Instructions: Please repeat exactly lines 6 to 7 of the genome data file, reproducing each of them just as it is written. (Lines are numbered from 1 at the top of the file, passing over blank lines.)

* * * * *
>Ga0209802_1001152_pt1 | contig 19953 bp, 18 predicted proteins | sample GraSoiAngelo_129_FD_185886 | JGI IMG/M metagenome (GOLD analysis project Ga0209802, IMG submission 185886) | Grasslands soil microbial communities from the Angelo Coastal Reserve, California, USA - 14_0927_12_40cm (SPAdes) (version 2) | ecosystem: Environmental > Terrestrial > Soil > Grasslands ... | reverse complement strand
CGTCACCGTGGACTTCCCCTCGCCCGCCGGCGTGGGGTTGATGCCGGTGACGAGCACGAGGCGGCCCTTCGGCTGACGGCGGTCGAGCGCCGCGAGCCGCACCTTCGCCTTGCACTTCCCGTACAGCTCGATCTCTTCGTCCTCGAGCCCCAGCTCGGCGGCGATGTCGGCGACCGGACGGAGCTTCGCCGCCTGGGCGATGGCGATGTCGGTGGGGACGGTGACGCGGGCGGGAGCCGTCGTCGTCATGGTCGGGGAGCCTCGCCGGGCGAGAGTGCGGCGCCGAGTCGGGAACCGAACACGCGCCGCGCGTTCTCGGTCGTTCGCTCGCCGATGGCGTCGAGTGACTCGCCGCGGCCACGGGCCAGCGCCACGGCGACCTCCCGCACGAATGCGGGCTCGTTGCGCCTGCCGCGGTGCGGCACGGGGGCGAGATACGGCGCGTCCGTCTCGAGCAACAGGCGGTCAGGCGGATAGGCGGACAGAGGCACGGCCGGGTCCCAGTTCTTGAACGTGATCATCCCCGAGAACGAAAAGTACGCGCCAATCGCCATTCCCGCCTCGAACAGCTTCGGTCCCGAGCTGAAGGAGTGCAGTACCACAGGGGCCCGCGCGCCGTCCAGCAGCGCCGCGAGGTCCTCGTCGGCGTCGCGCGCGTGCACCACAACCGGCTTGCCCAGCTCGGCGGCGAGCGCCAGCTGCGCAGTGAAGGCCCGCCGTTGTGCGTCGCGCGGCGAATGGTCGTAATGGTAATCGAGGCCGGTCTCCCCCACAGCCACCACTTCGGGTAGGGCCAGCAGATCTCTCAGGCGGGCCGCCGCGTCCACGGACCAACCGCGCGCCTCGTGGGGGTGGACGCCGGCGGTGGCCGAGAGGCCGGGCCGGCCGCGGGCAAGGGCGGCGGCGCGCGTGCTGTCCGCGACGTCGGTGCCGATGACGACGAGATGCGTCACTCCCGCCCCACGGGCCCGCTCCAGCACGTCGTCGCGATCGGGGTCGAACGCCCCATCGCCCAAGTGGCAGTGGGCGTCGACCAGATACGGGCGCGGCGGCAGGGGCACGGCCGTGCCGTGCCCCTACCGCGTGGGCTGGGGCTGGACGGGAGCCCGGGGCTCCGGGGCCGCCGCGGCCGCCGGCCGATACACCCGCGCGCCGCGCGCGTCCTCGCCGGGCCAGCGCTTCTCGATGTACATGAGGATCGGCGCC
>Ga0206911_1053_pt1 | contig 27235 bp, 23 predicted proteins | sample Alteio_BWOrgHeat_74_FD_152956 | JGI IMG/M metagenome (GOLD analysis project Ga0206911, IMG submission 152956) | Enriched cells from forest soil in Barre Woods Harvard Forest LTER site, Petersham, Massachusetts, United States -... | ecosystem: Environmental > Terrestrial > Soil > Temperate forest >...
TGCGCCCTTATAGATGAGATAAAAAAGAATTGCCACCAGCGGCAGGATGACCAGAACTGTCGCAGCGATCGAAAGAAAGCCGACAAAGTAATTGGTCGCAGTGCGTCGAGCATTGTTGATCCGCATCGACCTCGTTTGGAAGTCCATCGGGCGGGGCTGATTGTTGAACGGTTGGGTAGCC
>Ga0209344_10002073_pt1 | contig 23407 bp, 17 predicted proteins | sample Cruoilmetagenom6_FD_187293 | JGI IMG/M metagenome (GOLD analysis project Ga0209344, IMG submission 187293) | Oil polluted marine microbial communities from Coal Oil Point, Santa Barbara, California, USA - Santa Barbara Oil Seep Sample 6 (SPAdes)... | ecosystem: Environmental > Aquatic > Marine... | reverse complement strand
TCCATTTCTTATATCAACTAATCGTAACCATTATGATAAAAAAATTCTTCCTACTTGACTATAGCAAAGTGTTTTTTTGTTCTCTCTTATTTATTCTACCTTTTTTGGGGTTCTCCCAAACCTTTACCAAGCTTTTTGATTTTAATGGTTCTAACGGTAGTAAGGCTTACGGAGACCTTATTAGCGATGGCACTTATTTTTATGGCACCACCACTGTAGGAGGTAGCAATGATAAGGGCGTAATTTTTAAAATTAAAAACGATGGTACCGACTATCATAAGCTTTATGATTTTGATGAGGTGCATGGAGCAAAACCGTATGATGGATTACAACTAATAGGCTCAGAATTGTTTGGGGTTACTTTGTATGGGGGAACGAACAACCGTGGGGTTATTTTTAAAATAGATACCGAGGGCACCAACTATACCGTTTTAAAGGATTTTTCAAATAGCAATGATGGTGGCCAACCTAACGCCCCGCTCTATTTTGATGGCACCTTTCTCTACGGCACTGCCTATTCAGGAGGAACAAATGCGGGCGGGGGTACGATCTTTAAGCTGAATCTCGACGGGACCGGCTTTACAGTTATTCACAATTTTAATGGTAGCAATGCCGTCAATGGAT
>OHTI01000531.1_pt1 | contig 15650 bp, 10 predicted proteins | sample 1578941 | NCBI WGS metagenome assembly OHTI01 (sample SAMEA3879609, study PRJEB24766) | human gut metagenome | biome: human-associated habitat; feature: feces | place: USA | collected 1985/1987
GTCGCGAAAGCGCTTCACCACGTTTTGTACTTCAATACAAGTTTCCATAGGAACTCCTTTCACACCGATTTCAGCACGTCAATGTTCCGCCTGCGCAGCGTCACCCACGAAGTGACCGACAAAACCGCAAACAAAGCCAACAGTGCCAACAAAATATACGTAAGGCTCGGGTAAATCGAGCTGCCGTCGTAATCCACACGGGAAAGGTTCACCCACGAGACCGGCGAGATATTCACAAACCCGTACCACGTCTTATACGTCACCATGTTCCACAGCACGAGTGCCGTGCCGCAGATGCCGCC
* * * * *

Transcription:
TCCATTTCTTATATCAACTAATCGTAACCATTATGATAAAAAAATTCTTCCTACTTGACTATAGCAAAGTGTTTTTTTGTTCTCTCTTATTTATTCTACCTTTTTTGGGGTTCTCCCAAACCTTTACCAAGCTTTTTGATTTTAATGGTTCTAACGGTAGTAAGGCTTACGGAGACCTTATTAGCGATGGCACTTATTTTTATGGCACCACCACTGTAGGAGGTAGCAATGATAAGGGCGTAATTTTTAAAATTAAAAACGATGGTACCGACTATCATAAGCTTTATGATTTTGATGAGGTGCATGGAGCAAAACCGTATGATGGATTACAACTAATAGGCTCAGAATTGTTTGGGGTTACTTTGTATGGGGGAACGAACAACCGTGGGGTTATTTTTAAAATAGATACCGAGGGCACCAACTATACCGTTTTAAAGGATTTTTCAAATAGCAATGATGGTGGCCAACCTAACGCCCCGCTCTATTTTGATGGCACCTTTCTCTACGGCACTGCCTATTCAGGAGGAACAAATGCGGGCGGGGGTACGATCTTTAAGCTGAATCTCGACGGGACCGGCTTTACAGTTATTCACAATTTTAATGGTAGCAATGCCGTCAATGGAT
>OHTI01000531.1_pt1 | contig 15650 bp, 10 predicted proteins | sample 1578941 | NCBI WGS metagenome assembly OHTI01 (sample SAMEA3879609, study PRJEB24766) | human gut metagenome | biome: human-associated habitat; feature: feces | place: USA | collected 1985/1987